WHAT IS COPYRIGHT LAW?
Copyright is the right to control the five rights given to a copyright owner by copyright law. They are (1)the right to reproduce the work in copies; (2) to prepare derivative works; (3) to distribute copies by sale, rental, lease or loan; (4) to perform the work publicly; and (5) to publicly display the work.. The subject matter of copyright is defined in 17 USC § 102:
Sec. 102. Subject matter of copyright: In general
(a) Copyright protection subsists, in accordance with this title, in original works of authorship fixed in any tangible medium of expression, now known or later developed, from which they can be perceived, reproduced, or otherwise communicated, either directly or with the aid of a machine or device. Works of authorship include the following categories:
(2) musical works, including any accompanying words;
(3) dramatic works, including any accompanying music;
(4) pantomimes and choreographic works;
5) pictorial, graphic, and sculptural works;
(6) motion pictures and other audiovisual works;
(7) sound recordings; and
(8) architectural works.
(b) In no case does copyright protection for an original work of authorship extend to any idea, procedure, process, system, method of operation, concept, principle, or discovery, regardless of the form in which it is described, explained, illustrated, or embodied in such work. (Underlining added.)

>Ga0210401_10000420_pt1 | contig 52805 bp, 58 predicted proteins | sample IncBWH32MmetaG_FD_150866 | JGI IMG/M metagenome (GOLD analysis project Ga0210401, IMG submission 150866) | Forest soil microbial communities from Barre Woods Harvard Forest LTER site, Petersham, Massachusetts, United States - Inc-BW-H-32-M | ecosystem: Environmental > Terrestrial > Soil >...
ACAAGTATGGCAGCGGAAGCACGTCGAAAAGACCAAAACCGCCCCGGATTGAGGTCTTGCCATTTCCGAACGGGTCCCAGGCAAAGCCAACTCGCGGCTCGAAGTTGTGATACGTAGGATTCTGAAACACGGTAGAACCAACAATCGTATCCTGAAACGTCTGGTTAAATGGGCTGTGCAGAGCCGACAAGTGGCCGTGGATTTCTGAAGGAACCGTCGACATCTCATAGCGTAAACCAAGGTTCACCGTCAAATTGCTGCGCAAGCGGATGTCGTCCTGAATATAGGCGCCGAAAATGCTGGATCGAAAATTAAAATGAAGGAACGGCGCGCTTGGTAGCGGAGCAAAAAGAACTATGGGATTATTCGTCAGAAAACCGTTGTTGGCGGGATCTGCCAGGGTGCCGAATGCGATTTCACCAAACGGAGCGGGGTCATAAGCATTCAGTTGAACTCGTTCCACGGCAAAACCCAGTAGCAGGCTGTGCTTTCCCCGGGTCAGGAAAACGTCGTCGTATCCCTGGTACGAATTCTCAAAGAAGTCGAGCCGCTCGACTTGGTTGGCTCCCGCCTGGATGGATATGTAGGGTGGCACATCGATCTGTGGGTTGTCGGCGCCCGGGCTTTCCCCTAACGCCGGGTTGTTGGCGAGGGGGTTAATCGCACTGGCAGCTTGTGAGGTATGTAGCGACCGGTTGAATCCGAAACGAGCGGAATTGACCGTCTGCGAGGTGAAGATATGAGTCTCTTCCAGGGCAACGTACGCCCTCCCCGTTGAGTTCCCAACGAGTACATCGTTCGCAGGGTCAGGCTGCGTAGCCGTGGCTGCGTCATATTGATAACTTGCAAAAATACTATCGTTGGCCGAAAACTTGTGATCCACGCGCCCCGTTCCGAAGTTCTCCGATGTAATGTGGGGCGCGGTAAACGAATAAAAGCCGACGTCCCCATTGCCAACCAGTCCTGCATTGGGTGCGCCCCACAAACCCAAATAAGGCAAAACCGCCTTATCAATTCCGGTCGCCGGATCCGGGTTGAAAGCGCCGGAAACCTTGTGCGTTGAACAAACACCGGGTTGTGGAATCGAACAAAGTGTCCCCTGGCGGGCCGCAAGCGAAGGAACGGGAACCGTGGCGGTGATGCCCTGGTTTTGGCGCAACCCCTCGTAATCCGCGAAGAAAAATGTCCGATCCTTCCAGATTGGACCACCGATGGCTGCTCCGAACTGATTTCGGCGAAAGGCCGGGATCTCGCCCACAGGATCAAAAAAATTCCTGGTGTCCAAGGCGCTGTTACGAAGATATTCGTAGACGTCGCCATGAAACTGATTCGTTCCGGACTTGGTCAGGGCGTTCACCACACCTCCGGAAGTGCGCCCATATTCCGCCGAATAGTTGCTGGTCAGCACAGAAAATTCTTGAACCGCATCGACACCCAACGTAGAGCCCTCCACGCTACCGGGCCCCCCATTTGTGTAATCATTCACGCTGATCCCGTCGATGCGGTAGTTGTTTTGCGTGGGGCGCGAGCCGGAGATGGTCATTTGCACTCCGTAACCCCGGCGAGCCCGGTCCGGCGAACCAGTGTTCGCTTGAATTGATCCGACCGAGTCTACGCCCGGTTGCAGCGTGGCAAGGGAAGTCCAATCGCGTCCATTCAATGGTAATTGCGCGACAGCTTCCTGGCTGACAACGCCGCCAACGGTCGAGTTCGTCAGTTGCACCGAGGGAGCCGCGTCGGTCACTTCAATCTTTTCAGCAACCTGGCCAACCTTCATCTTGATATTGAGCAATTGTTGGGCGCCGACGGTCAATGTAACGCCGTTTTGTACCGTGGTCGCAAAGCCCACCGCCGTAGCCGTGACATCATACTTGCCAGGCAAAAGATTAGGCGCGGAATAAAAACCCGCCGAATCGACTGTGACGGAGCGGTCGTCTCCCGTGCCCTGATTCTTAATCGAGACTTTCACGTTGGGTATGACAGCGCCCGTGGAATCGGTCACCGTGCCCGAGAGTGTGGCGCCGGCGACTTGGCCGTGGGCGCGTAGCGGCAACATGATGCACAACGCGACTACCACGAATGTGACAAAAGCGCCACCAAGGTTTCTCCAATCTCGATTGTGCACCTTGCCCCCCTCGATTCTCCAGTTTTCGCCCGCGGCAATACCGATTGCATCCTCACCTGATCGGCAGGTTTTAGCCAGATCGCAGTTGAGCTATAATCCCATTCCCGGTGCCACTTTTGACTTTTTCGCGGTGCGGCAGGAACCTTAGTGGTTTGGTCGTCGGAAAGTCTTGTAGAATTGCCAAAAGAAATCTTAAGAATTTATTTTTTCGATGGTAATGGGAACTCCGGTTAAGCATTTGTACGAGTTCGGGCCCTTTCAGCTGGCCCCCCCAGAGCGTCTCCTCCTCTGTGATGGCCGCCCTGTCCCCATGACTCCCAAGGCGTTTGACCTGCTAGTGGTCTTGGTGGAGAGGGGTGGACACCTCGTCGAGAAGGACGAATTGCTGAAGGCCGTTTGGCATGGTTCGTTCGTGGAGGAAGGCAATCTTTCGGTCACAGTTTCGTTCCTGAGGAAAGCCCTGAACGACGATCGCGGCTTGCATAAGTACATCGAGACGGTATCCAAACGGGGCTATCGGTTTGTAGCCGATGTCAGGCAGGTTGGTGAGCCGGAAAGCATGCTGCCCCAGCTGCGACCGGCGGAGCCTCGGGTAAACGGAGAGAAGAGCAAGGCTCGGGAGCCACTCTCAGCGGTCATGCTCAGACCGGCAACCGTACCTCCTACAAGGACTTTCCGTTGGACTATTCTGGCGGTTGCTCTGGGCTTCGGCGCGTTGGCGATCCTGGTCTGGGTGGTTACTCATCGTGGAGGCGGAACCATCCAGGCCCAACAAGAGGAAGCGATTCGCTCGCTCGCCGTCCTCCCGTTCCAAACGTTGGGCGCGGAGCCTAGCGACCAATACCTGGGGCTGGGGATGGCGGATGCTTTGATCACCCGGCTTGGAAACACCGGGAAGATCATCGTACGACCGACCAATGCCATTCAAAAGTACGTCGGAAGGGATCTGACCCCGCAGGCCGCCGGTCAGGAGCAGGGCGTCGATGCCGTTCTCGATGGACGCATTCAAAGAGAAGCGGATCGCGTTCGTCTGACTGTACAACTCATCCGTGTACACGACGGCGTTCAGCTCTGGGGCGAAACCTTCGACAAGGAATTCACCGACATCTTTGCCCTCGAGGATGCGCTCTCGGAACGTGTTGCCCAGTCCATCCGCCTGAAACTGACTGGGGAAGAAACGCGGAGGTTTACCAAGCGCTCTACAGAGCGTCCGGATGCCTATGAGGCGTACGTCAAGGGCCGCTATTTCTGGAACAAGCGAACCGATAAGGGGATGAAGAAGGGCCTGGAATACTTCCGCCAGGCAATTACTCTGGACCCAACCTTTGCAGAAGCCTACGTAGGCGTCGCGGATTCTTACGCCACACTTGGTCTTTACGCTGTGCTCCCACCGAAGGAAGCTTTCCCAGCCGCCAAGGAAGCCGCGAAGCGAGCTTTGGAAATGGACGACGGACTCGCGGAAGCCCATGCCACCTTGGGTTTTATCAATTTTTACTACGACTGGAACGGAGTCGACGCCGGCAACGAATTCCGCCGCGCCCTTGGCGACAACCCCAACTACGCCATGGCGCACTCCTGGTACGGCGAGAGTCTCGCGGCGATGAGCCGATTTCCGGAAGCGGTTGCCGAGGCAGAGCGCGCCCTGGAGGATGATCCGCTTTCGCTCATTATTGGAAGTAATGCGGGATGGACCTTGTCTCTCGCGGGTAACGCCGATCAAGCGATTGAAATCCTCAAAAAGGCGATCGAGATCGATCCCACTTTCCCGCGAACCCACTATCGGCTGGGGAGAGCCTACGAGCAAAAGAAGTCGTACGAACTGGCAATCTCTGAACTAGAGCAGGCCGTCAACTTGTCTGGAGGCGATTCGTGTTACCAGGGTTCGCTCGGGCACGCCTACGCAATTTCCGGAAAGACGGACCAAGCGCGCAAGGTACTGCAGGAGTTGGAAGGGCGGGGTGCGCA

If the "work" is "original", and not an "idea, procedure, etc.", it is subject to copyright protection.
Copyright protection existed in the common law and dated from early English law. Indeed, it is said that an Irish king once decided a dispute over the ownership of a manuscript by declaring: "To every cow her calf.". The concept of controlling the reproduction of original works was so important to the founding fathers that they inserted a clause in the United States Constitution authorizing the Congress "to promote the progress of science and useful arts, by securing for limited times to authors and inventors the exclusive right to their respective writings and discoveries."
The result of this constitutional directive was the creation of the federal copyright law, now found at 17 USC §101. (Go to Copyright Resources to see links to laws and regulations relating to copyrights.) State common law used to exist for works that had not been published, or registered with the federal Copyright Office, but the 1976 Copyright Act eliminated any state laws. Copyright law is now found exclusively within federal copyright law.
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